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Gold Achieves Our Forecast High for This Year


This past Tuesday 09 April at precisely 07:15 GMT, Gold tapped our 2375 forecast high for this year.  As we reminded you valued readers a week ago, such call made back on 30 December was couched as “conservative”.  And indeed this past week, Gold reached up past “conservative” to another All-Time High yesterday (Friday) at 2449 only to then plunge -98 points (-4.0%) in just five hours — its ninth-largest intraday points drop in history — toward finally settling at 2360.

“Well congrats anyway, mmb.  Now are you forecasting a higher, aggressive price for this year?“

We shan’t so do, Squire, having already staked our claim.  Still, so as to keep eyebrows raised, let’s reprise that which we herein penned upon making the 2375 call:

“…whenever Gold has had a five-day run into Christmas of better than +1.0%, its average maximum price increase (as measured from the settle of the last trading day before Christmas) through the ensuing year is +23.9%.  That average comes from seven qualifying occurrences during 2001 through 2022:  and now for 2023 we’ve an eighth occurrence.  Thus applying that +23.9% average maximum increase to Gold’s 2065 settle this past 22 December would bring 2557 during 2024 … However: because a) we fully comprehend that “average” is not “reality” and more importantly that b) cash management drives at least some degree of capital preservation … we’ve decided to lop off one standard deviation of that average, which then conservatively forecasts +15.0% above 2065 — thus 2375 — for 2024’s high.  Anything beyond that is gravy.”

And with Gold having further ascended to 2449, another portion of giblets for the gravy already is warranted.  Whilst we’re not predicting it, 2557 from here at 2360 (+8%) doesn’t seem all that untoward timewise, given we’ve not even completed the year’s first quadrimestris (a little Latin lingo there), albeit Gold remains considerably stretched technically above its BEGOS Markets valuation.

‘Course as last week wrote:  “Gold ‘Overbought’ is Great!”.  Below from a week ago is our now updated Market Values graphic for Gold vis-à-vis its smooth BEGOS valuation line.  The lower panel oscillator (price less value) is still hovering ’round the extremely overbought +200 level.  And yet by the opening Gold Scoreboard, price at 2360 is -1362 points below Dollar debasement valuation.  Thus near-term Gold is very over-extended; but broad-term Gold remains very undervalued.  So ’tis not too late to buy, Kate, even if near-term we see price deteriorate … for Friday’s -98 intraday points-drop is indicative of some fragility.  Here’s the graphic:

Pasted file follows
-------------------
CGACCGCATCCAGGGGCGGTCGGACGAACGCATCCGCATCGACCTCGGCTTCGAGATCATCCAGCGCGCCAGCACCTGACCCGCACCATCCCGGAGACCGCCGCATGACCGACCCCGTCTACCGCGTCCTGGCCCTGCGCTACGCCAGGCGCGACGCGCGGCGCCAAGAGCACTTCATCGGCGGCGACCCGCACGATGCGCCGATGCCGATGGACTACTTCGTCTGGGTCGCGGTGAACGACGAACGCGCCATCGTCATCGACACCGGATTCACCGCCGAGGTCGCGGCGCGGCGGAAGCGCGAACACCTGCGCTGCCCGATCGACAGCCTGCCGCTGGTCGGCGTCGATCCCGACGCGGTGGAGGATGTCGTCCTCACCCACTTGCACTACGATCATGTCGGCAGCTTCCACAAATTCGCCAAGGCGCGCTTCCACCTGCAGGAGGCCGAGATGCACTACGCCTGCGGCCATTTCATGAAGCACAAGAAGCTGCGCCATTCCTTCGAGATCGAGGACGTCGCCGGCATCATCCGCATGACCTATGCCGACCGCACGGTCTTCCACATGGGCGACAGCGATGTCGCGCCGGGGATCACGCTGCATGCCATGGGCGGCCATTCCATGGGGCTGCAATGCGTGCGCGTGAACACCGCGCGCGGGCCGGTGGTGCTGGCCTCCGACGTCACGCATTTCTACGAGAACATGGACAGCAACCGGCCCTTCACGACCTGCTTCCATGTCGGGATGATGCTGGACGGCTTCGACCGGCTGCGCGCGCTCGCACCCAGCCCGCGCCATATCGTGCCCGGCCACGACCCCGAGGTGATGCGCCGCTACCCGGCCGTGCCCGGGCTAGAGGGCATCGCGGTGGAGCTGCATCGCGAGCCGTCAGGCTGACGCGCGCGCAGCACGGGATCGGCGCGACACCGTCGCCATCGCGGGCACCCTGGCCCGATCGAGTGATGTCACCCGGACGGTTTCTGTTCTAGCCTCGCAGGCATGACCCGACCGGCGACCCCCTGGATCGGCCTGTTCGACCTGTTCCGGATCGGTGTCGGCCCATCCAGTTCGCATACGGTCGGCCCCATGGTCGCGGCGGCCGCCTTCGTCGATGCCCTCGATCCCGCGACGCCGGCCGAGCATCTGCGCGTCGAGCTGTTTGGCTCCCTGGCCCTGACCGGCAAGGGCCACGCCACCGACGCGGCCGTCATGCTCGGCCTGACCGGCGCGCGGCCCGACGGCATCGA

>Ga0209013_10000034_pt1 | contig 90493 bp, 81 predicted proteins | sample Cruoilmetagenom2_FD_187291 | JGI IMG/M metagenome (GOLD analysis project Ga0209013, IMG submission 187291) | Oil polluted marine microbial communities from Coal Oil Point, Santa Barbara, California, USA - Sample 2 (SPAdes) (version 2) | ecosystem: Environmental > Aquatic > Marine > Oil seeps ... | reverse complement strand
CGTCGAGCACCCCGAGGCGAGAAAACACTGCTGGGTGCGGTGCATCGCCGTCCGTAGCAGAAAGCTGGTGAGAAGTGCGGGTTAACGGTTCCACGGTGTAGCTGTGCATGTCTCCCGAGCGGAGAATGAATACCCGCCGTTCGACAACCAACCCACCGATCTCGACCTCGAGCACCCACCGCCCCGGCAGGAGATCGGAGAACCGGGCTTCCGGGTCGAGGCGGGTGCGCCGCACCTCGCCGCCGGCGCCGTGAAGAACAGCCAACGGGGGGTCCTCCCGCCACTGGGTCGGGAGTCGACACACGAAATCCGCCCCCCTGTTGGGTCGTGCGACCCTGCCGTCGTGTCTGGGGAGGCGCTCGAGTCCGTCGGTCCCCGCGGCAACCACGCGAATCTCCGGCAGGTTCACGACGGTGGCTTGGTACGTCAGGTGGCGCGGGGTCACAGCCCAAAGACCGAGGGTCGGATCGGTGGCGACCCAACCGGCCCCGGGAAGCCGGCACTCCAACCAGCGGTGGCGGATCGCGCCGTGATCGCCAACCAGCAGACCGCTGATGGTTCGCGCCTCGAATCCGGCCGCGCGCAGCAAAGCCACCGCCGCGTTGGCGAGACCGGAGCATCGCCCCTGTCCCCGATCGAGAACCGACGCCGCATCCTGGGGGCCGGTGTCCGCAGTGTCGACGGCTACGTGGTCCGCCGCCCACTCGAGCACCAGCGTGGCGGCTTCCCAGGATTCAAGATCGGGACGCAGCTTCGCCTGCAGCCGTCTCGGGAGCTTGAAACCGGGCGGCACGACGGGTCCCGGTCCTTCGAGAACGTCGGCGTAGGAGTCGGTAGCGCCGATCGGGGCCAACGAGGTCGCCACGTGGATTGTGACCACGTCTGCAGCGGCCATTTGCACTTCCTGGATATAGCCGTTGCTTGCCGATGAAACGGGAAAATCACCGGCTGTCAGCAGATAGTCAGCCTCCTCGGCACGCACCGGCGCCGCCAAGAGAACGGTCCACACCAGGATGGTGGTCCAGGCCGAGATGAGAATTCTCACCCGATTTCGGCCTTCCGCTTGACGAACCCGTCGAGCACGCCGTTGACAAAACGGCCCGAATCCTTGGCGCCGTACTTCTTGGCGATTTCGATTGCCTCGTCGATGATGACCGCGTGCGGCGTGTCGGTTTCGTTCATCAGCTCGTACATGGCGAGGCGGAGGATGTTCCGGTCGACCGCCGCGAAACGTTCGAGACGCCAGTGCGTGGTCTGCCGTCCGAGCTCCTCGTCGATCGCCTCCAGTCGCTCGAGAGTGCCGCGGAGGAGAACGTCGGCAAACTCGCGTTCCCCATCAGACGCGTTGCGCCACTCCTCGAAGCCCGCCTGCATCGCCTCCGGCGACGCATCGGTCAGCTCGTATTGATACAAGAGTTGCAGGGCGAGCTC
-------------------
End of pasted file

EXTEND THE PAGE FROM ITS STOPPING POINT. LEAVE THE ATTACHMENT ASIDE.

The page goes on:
But notably lost of late in the analytical mix — contra to the “convention wisdom” crowd — is Gold’s strength in tandem with Dollar strength.  For it does on occasion occur:  recall the first six months of 2010 when Gold and the Dollar Index (DXY) by mid-year were both up respectively by +13% and +10%.  And although the percentage moves of the DXY can be diminutive compared to those for Gold, directional correlation is the key.  So year-to-date, here are their respective tracks (independently scaled), with both dashed linear regression trendlines clearly in ascent:


Indeed yes, Virginia, even as the DXY (105.820) is now at its highest closing level since 02 November, Gold nonetheless did record that fresh All-Time High yesterday at 2449, price this past week on balance well-eclipsing our 2375 forecast.  From a year ago-to-date by Gold’s weekly bars and parabolic trends, here’s how price has gone UP:


As to the Stateside economy, inflation and the Fed, the FinMedia still can’t seem to get the word “cut” out of their head.  Steadfastly — despite much math to the contrary — ’tis expected that the Federal Reverse shall cut rates this year:  except that there shan’t be three cuts, rather one, and not (so they now say) until after Summer.  Or perhaps not at all based on what former TreasSec Larry “Oh Not That Guy” Summers just said this past Thursday, (hat-tip Bloomy):  “You have to take seriously the possibility that the next rate move will be upwards rather than downwards…”  (We assume he’s actually done the math and/or regularly reads The Gold Update).